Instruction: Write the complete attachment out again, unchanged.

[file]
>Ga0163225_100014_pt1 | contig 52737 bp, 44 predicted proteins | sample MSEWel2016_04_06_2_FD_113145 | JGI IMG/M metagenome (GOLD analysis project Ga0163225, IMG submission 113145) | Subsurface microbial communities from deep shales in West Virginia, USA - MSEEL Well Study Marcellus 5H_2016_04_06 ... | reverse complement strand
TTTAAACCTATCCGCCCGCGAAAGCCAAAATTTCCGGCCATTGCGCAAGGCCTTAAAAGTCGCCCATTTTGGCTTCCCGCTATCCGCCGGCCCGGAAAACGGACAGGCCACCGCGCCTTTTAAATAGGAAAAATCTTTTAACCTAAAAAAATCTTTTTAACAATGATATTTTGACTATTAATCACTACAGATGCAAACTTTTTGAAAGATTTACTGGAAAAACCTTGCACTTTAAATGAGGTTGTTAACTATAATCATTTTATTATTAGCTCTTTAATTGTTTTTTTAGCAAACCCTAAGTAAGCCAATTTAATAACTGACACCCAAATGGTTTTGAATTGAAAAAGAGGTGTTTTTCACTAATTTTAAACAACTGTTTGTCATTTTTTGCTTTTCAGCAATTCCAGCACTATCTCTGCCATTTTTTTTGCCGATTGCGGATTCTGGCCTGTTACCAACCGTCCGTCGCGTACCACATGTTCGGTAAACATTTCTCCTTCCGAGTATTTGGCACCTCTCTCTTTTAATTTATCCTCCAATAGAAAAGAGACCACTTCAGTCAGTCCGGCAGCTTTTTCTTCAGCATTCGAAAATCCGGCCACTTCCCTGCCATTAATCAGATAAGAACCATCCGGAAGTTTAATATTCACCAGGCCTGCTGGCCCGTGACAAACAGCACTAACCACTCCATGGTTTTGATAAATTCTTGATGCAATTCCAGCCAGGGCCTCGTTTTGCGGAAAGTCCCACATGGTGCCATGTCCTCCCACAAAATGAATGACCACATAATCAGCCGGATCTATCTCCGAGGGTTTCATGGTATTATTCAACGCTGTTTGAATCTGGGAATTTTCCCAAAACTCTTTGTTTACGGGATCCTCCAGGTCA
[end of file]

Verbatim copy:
>Ga0163225_100014_pt1 | contig 52737 bp, 44 predicted proteins | sample MSEWel2016_04_06_2_FD_113145 | JGI IMG/M metagenome (GOLD analysis project Ga0163225, IMG submission 113145) | Subsurface microbial communities from deep shales in West Virginia, USA - MSEEL Well Study Marcellus 5H_2016_04_06 ... | reverse complement strand
TTTAAACCTATCCGCCCGCGAAAGCCAAAATTTCCGGCCATTGCGCAAGGCCTTAAAAGTCGCCCATTTTGGCTTCCCGCTATCCGCCGGCCCGGAAAACGGACAGGCCACCGCGCCTTTTAAATAGGAAAAATCTTTTAACCTAAAAAAATCTTTTTAACAATGATATTTTGACTATTAATCACTACAGATGCAAACTTTTTGAAAGATTTACTGGAAAAACCTTGCACTTTAAATGAGGTTGTTAACTATAATCATTTTATTATTAGCTCTTTAATTGTTTTTTTAGCAAACCCTAAGTAAGCCAATTTAATAACTGACACCCAAATGGTTTTGAATTGAAAAAGAGGTGTTTTTCACTAATTTTAAACAACTGTTTGTCATTTTTTGCTTTTCAGCAATTCCAGCACTATCTCTGCCATTTTTTTTGCCGATTGCGGATTCTGGCCTGTTACCAACCGTCCGTCGCGTACCACATGTTCGGTAAACATTTCTCCTTCCGAGTATTTGGCACCTCTCTCTTTTAATTTATCCTCCAATAGAAAAGAGACCACTTCAGTCAGTCCGGCAGCTTTTTCTTCAGCATTCGAAAATCCGGCCACTTCCCTGCCATTAATCAGATAAGAACCATCCGGAAGTTTAATATTCACCAGGCCTGCTGGCCCGTGACAAACAGCACTAACCACTCCATGGTTTTGATAAATTCTTGATGCAATTCCAGCCAGGGCCTCGTTTTGCGGAAAGTCCCACATGGTGCCATGTCCTCCCACAAAATGAATGACCACATAATCAGCCGGATCTATCTCCGAGGGTTTCATGGTATTATTCAACGCTGTTTGAATCTGGGAATTTTCCCAAAACTCTTTGTTTACGGGATCCTCCAGGTCA